Much like how some people enjoy tinkering with motorcycles, electronics, or craft projects, I enjoy tinkering with software. If my computing environment stays the same for too long, I start getting restless. I crave constant change.

Emacs is a tinkerer’s dream, an infinite sandbox that can be molded into something entirely different each day. I can dive into the manual and discover new features, try different combinations of packages to see what’s most comfortable for me, glue together packages to make them do things they was never intended to do, write snippets of ELisp that help me get my work done faster, and so much more.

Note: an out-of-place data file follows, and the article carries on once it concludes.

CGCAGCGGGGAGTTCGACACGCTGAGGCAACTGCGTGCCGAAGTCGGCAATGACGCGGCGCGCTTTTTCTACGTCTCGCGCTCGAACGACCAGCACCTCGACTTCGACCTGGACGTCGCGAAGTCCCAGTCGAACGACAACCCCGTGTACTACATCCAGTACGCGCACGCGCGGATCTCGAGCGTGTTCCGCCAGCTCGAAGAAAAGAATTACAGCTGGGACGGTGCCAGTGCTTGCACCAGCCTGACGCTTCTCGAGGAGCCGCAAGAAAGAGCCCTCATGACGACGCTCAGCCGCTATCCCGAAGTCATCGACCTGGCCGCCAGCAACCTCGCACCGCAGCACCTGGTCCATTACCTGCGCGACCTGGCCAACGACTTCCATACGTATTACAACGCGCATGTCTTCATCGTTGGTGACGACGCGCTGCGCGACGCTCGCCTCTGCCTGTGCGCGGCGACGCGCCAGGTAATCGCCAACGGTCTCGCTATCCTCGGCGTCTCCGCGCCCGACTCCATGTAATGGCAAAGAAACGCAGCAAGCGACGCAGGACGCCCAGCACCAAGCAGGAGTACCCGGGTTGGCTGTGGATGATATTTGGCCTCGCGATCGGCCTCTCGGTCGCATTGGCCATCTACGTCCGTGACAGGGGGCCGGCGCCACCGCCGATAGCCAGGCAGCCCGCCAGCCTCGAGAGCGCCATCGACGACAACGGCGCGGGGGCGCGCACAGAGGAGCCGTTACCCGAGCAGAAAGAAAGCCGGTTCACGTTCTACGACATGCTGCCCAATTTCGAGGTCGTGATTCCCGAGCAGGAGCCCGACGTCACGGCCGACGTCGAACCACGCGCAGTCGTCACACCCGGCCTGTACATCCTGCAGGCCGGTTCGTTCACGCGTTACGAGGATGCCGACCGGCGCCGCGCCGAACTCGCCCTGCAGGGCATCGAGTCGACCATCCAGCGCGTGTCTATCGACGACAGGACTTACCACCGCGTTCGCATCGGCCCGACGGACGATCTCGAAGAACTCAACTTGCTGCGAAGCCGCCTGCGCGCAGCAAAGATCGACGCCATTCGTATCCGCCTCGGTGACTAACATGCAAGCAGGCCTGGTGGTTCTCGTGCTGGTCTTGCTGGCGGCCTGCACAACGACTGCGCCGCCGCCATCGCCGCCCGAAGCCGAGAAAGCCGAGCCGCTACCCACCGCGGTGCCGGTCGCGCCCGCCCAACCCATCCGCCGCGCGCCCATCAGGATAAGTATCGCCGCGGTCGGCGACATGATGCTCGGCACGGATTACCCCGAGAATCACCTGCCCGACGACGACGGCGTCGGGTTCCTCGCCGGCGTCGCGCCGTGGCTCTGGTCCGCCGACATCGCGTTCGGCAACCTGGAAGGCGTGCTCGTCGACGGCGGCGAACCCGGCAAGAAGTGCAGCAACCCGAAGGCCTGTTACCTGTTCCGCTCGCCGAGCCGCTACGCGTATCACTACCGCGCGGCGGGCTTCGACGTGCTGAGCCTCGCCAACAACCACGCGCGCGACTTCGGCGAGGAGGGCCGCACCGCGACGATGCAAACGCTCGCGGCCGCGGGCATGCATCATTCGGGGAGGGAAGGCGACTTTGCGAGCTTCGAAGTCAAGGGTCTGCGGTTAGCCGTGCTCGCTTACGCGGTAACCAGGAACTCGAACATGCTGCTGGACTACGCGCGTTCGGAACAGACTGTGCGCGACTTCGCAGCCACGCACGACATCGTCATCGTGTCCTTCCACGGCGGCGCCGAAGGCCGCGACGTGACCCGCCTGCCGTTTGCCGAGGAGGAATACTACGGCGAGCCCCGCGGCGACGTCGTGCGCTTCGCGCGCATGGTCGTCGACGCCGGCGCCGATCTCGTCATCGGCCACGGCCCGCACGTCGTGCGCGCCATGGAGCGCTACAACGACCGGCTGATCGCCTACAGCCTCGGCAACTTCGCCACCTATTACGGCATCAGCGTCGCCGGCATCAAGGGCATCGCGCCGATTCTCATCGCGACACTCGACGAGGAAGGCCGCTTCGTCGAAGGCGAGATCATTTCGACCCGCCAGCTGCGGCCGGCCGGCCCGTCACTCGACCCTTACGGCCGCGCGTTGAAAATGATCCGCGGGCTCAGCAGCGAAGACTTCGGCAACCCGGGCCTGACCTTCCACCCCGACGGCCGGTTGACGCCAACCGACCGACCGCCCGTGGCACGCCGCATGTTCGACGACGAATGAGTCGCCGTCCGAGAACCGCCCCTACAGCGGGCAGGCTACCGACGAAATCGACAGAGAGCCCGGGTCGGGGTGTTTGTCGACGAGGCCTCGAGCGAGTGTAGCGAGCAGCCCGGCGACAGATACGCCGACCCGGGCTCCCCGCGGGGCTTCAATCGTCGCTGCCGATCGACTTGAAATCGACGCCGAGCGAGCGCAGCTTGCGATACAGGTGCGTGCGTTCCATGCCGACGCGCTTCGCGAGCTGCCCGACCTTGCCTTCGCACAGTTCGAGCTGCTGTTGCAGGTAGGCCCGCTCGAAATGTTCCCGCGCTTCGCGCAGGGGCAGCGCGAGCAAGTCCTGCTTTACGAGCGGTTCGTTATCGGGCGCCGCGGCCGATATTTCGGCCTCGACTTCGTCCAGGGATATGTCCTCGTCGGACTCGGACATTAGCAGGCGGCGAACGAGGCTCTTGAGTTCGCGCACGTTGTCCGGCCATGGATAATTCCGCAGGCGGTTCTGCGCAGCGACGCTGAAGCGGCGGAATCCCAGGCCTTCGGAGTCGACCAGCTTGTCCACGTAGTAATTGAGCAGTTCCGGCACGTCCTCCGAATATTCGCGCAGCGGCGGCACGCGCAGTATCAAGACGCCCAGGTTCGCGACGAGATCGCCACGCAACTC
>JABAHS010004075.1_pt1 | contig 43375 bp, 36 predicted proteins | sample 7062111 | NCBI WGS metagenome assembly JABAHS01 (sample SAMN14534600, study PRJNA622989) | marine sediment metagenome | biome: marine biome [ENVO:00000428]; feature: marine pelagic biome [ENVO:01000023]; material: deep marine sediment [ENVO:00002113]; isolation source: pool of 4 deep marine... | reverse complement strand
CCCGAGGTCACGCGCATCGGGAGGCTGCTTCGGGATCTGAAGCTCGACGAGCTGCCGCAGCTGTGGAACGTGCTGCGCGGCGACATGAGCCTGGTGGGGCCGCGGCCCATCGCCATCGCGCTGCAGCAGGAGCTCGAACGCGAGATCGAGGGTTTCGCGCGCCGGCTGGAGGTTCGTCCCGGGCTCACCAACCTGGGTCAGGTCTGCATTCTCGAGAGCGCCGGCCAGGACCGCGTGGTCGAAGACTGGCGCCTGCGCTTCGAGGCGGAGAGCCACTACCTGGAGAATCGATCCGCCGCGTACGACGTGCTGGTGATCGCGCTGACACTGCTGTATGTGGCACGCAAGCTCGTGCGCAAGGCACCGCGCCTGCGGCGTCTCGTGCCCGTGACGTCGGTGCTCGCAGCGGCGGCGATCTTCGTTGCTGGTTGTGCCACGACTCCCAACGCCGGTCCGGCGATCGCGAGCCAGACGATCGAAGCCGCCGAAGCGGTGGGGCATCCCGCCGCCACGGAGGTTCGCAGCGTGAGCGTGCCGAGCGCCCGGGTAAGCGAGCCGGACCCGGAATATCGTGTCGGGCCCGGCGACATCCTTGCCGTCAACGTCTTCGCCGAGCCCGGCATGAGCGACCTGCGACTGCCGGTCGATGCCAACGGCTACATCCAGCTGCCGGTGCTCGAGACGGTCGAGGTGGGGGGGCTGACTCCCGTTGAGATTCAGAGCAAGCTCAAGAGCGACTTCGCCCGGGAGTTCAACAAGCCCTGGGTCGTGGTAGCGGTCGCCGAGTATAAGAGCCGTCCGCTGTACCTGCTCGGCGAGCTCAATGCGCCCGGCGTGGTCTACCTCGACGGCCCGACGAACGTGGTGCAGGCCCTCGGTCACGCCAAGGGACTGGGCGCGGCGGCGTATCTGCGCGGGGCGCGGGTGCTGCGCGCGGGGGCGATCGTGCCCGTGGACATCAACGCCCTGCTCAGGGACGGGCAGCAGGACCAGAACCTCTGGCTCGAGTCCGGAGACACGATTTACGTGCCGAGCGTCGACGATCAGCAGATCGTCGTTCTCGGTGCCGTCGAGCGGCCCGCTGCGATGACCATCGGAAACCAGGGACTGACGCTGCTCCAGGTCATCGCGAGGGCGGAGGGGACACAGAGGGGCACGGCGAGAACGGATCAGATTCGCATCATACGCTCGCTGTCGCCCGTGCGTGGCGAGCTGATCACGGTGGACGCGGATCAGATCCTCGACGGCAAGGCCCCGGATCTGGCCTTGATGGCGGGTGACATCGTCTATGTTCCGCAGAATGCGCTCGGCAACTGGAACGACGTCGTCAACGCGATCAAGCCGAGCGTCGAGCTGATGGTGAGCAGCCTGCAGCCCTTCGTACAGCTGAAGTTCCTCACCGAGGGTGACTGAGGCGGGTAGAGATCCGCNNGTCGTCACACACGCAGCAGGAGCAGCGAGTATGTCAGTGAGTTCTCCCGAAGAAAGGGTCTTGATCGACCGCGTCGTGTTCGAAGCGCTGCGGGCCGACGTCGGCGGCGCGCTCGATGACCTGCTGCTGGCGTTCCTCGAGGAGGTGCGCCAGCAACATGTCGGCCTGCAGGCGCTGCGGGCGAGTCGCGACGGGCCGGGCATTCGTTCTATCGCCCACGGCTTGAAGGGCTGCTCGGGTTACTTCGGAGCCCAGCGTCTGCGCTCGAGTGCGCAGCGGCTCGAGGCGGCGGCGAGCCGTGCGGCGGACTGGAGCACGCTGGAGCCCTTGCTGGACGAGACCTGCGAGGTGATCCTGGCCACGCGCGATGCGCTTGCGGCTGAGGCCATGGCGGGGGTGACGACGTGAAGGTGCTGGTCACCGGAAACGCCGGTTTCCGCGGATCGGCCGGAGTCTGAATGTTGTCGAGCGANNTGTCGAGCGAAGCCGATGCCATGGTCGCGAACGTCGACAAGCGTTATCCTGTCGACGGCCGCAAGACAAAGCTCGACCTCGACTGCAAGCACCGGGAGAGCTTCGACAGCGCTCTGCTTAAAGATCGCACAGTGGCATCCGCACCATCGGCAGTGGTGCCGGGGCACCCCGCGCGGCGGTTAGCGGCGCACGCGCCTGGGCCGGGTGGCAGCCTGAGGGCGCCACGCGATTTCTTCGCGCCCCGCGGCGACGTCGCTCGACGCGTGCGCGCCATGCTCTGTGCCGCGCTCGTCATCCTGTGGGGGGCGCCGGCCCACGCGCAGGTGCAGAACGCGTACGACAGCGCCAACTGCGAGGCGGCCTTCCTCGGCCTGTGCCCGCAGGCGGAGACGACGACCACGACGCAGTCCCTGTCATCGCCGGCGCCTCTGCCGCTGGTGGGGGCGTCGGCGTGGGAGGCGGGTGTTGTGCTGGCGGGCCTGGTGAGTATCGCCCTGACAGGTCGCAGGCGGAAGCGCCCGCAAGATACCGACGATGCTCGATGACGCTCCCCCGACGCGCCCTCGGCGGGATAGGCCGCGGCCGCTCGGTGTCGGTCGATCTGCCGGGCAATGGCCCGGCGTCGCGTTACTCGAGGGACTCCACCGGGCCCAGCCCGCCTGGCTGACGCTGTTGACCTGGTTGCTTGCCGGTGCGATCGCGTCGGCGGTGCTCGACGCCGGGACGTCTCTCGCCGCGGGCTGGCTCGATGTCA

In this way Emacs is not only a tool that lets me do my job, but also a creative outlet that provides endless hours of entertainment and joy. I consider it one of the best pieces of software ever written.

Of course, there are other reasons for using Emacs — longevity, efficiency, ubiquity — but these features can be found in many other tools both free and commercial. Only Emacs is good at being Emacs.